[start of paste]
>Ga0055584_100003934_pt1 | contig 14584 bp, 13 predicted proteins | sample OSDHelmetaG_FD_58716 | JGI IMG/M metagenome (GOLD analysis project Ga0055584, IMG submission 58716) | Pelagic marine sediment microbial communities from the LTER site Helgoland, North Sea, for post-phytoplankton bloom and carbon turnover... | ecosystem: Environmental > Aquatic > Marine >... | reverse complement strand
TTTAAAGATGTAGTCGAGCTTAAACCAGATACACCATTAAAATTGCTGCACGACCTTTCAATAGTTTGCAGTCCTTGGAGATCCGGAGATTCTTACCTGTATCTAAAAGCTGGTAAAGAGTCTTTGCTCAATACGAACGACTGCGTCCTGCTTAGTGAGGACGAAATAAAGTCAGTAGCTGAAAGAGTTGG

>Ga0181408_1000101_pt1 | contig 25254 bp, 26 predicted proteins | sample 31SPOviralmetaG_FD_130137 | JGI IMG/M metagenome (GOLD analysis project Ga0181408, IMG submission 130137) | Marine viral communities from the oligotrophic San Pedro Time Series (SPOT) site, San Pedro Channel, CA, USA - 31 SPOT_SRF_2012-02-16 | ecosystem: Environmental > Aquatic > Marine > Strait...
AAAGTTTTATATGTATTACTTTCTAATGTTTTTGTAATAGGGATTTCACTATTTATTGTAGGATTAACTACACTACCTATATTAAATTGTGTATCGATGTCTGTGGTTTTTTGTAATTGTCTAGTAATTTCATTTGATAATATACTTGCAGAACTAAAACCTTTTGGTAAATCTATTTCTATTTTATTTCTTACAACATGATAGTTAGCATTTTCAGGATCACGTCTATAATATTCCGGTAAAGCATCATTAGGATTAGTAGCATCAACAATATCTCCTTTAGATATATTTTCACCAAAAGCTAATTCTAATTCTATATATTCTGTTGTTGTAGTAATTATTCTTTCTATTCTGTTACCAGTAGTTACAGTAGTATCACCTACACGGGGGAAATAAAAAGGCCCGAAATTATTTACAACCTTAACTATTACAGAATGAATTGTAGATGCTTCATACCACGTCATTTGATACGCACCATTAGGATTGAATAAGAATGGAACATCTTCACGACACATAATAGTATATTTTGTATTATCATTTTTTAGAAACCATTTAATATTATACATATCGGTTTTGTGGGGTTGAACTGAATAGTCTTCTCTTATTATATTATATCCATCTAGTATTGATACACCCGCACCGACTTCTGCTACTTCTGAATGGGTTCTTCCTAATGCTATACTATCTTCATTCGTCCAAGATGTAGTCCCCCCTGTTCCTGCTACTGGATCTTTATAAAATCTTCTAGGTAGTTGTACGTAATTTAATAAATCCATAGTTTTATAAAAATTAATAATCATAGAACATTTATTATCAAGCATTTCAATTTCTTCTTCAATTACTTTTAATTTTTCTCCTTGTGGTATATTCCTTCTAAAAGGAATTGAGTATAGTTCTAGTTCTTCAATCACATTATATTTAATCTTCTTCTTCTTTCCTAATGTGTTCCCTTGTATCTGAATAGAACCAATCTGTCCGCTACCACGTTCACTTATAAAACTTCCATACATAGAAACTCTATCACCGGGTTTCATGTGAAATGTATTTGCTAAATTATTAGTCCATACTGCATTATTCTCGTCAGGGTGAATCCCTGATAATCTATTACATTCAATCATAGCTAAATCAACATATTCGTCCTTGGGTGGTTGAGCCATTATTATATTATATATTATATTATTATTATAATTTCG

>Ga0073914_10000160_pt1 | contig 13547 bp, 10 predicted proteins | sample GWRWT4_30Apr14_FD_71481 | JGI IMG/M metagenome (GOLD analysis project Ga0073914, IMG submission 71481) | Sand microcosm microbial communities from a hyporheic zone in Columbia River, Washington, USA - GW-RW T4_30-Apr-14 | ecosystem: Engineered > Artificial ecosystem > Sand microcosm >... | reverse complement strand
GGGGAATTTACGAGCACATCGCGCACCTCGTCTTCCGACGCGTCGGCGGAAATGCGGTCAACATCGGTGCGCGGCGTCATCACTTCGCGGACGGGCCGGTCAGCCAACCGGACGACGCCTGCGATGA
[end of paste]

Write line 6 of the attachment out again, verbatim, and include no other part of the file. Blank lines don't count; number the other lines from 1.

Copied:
GGGGAATTTACGAGCACATCGCGCACCTCGTCTTCCGACGCGTCGGCGGAAATGCGGTCAACATCGGTGCGCGGCGTCATCACTTCGCGGACGGGCCGGTCAGCCAACCGGACGACGCCTGCGATGA